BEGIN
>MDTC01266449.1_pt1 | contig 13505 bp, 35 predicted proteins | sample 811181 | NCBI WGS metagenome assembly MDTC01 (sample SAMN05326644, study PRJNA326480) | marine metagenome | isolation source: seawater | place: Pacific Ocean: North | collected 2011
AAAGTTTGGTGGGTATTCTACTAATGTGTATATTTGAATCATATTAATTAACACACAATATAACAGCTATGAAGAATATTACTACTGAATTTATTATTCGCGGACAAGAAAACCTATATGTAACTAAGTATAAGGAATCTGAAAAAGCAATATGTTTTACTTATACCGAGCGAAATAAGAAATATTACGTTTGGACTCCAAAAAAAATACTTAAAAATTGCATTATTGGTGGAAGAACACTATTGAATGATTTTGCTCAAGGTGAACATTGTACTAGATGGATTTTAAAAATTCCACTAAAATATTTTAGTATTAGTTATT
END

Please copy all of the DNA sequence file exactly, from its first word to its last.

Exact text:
>MDTC01266449.1_pt1 | contig 13505 bp, 35 predicted proteins | sample 811181 | NCBI WGS metagenome assembly MDTC01 (sample SAMN05326644, study PRJNA326480) | marine metagenome | isolation source: seawater | place: Pacific Ocean: North | collected 2011
AAAGTTTGGTGGGTATTCTACTAATGTGTATATTTGAATCATATTAATTAACACACAATATAACAGCTATGAAGAATATTACTACTGAATTTATTATTCGCGGACAAGAAAACCTATATGTAACTAAGTATAAGGAATCTGAAAAAGCAATATGTTTTACTTATACCGAGCGAAATAAGAAATATTACGTTTGGACTCCAAAAAAAATACTTAAAAATTGCATTATTGGTGGAAGAACACTATTGAATGATTTTGCTCAAGGTGAACATTGTACTAGATGGATTTTAAAAATTCCACTAAAATATTTTAGTATTAGTTATT